Shenzhen, China's reform pioneer, leads tech revolution
The southern city of Shenzhen is the symbol of the transformative reforms launched by China 40 years ago: former fishing villages that morphed into a global manufacturing hub.
Modern skyscrapers housing corporations and ambitious startups tower over the mega-city of 13 million people—among them is Wu Yebin, 35, who runs his own tech firm from his 35th floor office.
His own story mirrors those of countless others who have risen from modest backgrounds following the reforms spearheaded by late paramount leader Deng Xiaoping, which the Communist Party ratified on December 18, 1978.
The son of poor farmers, Wu arrived in the city in 2005 and over the years he assembled devices similar to Apple's iPad or MacBook, joining Shenzhen's army of people making "shanzhai"—creative knock-offs of foreign electronics affordable for local population.
"Germany, the United States, Japan, South Korea... All developed countries have done this to develop their manufacturing industry," Wu said. "You have to do that to gain experience."
While this economic model used to be "very popular, it is no longer viable today," he said.
He now leads his own electronics firm, MeegoPad, which boasts an annual turnover of $28 million making products such as miniature PCs.
"We are now very attached to intellectual property and patents," Wu said.
'Made in China 2025'
Shenzhen, which lived off fishing and rice paddies, became a testing ground for Deng's reforms when it was designated as the country's first Special Economic Zone in 1980.
It grew into a massive manufacturing centre, with factories churning out gadgets, computers and phones for foreign firms, which today include Apple and Samsung.
Today China's own global corporations, such as telecom company Huawei and internet giant Tencent, have made Shenzhen their headquarters and the city of tens of thousands of factories is dubbed the "Silicon Valley of Hardware".
The metropolis is now seeking to reinvent itself as the home of Chinese innovation, in line with Beijing's "Made in China 2025" plan to dominate key hi-tech industries such as robotics, electric vehicles and artificial intelligence.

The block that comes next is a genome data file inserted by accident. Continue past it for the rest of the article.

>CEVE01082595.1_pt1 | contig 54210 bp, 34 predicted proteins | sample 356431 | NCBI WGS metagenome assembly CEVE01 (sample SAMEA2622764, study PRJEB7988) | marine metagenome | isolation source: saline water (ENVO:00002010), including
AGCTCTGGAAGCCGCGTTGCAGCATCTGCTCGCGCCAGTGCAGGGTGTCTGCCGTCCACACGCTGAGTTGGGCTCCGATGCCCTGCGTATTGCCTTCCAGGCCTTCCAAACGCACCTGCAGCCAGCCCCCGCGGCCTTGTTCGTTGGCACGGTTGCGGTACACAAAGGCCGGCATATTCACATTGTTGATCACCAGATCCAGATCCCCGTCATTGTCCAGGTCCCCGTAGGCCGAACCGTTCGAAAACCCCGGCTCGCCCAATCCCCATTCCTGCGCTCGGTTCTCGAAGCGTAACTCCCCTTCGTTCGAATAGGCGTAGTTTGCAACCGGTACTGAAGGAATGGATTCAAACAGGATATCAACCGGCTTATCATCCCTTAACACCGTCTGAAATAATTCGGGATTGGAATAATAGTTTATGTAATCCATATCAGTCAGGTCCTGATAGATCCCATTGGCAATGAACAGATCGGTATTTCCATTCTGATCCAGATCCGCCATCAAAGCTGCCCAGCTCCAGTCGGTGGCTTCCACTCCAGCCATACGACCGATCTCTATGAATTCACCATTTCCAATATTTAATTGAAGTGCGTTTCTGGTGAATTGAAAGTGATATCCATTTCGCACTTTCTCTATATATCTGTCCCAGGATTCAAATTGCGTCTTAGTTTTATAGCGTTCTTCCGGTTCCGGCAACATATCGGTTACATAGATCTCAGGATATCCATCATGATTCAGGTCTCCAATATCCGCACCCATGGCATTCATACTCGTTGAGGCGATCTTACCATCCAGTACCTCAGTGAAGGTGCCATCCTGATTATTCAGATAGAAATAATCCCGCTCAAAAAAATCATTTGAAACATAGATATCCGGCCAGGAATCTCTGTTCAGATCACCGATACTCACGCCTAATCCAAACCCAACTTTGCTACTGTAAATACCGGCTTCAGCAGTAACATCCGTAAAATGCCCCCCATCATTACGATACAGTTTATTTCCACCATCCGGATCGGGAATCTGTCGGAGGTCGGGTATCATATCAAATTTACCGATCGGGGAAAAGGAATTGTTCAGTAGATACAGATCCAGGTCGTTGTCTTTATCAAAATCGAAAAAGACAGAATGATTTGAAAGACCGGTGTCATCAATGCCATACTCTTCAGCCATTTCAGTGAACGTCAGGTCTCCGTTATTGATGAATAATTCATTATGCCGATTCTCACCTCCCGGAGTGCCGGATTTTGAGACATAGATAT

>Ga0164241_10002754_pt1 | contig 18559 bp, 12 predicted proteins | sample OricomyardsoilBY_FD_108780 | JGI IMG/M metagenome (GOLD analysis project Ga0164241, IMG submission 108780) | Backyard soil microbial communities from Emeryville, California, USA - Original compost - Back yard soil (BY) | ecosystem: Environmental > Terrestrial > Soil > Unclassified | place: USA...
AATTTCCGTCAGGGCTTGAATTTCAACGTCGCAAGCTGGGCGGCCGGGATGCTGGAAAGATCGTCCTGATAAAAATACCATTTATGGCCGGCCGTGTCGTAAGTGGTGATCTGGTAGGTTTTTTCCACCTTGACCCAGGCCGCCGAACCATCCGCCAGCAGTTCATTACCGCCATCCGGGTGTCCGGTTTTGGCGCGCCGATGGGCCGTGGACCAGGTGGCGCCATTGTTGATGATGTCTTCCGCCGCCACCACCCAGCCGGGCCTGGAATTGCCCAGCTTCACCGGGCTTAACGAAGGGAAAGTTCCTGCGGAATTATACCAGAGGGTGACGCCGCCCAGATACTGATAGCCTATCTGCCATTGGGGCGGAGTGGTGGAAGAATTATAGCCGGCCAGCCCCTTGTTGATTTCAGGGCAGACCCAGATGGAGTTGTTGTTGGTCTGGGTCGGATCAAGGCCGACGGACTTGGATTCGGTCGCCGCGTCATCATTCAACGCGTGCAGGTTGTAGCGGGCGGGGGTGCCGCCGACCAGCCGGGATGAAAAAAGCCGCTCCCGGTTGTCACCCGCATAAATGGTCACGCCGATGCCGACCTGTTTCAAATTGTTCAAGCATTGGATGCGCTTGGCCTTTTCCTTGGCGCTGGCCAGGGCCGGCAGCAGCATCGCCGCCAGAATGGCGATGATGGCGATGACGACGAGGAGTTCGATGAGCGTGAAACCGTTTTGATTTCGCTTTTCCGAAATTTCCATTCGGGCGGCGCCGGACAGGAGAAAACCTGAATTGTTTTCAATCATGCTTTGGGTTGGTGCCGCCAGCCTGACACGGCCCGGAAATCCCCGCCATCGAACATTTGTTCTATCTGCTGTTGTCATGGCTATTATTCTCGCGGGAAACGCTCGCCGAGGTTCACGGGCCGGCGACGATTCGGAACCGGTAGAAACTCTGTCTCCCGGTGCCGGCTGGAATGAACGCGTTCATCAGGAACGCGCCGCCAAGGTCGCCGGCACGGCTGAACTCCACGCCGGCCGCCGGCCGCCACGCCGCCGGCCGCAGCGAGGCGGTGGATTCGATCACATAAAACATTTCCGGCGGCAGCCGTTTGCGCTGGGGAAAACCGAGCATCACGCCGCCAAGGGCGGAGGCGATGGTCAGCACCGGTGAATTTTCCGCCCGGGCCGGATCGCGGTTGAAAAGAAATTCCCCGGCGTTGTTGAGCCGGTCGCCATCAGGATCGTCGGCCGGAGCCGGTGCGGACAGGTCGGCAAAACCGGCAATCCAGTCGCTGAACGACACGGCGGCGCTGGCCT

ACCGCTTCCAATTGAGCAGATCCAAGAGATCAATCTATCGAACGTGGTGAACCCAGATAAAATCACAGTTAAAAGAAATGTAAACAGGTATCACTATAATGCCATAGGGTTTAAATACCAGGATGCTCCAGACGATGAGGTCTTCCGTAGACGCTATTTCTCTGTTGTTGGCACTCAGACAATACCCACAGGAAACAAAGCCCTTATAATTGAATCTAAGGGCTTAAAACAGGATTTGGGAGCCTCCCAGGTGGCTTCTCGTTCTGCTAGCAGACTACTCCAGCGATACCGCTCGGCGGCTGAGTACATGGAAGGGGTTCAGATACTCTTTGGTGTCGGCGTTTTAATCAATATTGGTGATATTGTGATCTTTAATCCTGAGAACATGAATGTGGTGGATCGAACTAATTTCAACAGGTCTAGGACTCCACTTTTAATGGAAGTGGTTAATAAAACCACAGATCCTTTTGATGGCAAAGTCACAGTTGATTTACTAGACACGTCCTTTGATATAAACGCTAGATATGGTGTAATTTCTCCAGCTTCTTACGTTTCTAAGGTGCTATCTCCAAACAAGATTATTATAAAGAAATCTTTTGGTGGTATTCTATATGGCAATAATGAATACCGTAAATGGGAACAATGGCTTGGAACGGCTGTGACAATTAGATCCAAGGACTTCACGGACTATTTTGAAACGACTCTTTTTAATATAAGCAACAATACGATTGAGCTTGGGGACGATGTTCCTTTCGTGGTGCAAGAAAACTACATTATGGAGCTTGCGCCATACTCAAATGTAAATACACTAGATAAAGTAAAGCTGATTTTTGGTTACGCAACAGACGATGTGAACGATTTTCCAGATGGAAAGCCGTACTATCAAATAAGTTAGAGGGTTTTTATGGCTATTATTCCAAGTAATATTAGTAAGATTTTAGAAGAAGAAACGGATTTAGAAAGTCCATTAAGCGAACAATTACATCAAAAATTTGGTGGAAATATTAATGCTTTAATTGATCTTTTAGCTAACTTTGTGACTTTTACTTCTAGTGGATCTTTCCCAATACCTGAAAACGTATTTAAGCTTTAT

"China is becoming a world leader in this field," Wu said. "Shenzhen is turning into a meeting point for creative engineers from around the world."
Now talent from abroad is flocking to Shenzhen.
Meng Jie, who is French and in his 30s, left California's Silicon Valley in 2017 to create Maybe, a company that makes smart speakers that help people learn Mandarin.
"Silicon Valley is still way ahead in artificial intelligence. But you can find the electronic or mechanical component you need three times faster in Shenzhen," Meng said.
"It's like going from a road to a motorway," he said.
Pointing to the skyscrapers outside his office, he said: "People see Silicon Valley as the tech Mecca. They underestimate Shenzhen a lot because they don't know what's happening here."
"This place was just sand and water 20 years ago. In 10 years, Shenzhen will be a very important world city. It will be the capital of innovation," he said.
Some of China's hi-tech ambitions are running into suspicions about its intentions abroad, with the United States and others fearing that they pose security and espionage risks.
Telecommunications equipment giant Huawei's own global expansion has faced setbacks, with some of its services rejected in certain Western countries and its chief financial officer detained in Canada on a US extradition request over alleged Iran sanctions violations.
But those who have witnessed Shenzhen's rise marvel at its evolution from hi-tech copycat to creator.
Shenzhen is "really nice fertile ground for innovation," said Duncan Turner, managing director of HAX, an incubator for startups based in the city.
"The Chinese government sets up clear plans for innovation in particular sectors that they want to invest in," Turner said.
If a company matches those plans, "you've got a nice path for development and onward funding," he said.
Turner, who moved to Shenzhen in 2009, said the biggest change he has see in the past decade is how young people who used to make fakes are "becoming incredibly inventive, entrepreneurial R&D (research and development) experts that are leading the way of technology in certain areas".
Improved higher education has created a new generation of engineers, such as Zhang Zhaohui, chief executive of Youibot, which set up his company in HAX's incubator to make the first autonomous maintenance robot for buses.
"Shenzhen has huge potential," Zhang, 26, predicted. "The city could very quickly catch up to Silicon Valley."
© 2018 AFP